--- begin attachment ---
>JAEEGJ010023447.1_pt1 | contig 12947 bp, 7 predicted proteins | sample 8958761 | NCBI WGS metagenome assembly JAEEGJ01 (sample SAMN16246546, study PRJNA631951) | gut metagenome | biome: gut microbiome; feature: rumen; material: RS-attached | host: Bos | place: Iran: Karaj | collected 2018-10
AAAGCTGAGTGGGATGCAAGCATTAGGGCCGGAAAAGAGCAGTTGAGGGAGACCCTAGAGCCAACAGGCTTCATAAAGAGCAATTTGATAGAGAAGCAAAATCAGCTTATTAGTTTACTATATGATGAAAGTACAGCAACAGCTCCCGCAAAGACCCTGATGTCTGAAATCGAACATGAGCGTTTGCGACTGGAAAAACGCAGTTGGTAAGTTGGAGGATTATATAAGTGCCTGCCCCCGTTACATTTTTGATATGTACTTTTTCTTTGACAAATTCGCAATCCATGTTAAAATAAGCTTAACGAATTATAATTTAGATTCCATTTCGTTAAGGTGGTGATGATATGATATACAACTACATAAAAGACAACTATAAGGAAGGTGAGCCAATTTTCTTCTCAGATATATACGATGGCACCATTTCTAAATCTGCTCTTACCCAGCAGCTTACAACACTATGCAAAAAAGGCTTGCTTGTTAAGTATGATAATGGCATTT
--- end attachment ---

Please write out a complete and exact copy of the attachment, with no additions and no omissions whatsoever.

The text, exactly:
>JAEEGJ010023447.1_pt1 | contig 12947 bp, 7 predicted proteins | sample 8958761 | NCBI WGS metagenome assembly JAEEGJ01 (sample SAMN16246546, study PRJNA631951) | gut metagenome | biome: gut microbiome; feature: rumen; material: RS-attached | host: Bos | place: Iran: Karaj | collected 2018-10
AAAGCTGAGTGGGATGCAAGCATTAGGGCCGGAAAAGAGCAGTTGAGGGAGACCCTAGAGCCAACAGGCTTCATAAAGAGCAATTTGATAGAGAAGCAAAATCAGCTTATTAGTTTACTATATGATGAAAGTACAGCAACAGCTCCCGCAAAGACCCTGATGTCTGAAATCGAACATGAGCGTTTGCGACTGGAAAAACGCAGTTGGTAAGTTGGAGGATTATATAAGTGCCTGCCCCCGTTACATTTTTGATATGTACTTTTTCTTTGACAAATTCGCAATCCATGTTAAAATAAGCTTAACGAATTATAATTTAGATTCCATTTCGTTAAGGTGGTGATGATATGATATACAACTACATAAAAGACAACTATAAGGAAGGTGAGCCAATTTTCTTCTCAGATATATACGATGGCACCATTTCTAAATCTGCTCTTACCCAGCAGCTTACAACACTATGCAAAAAAGGCTTGCTTGTTAAGTATGATAATGGCATTT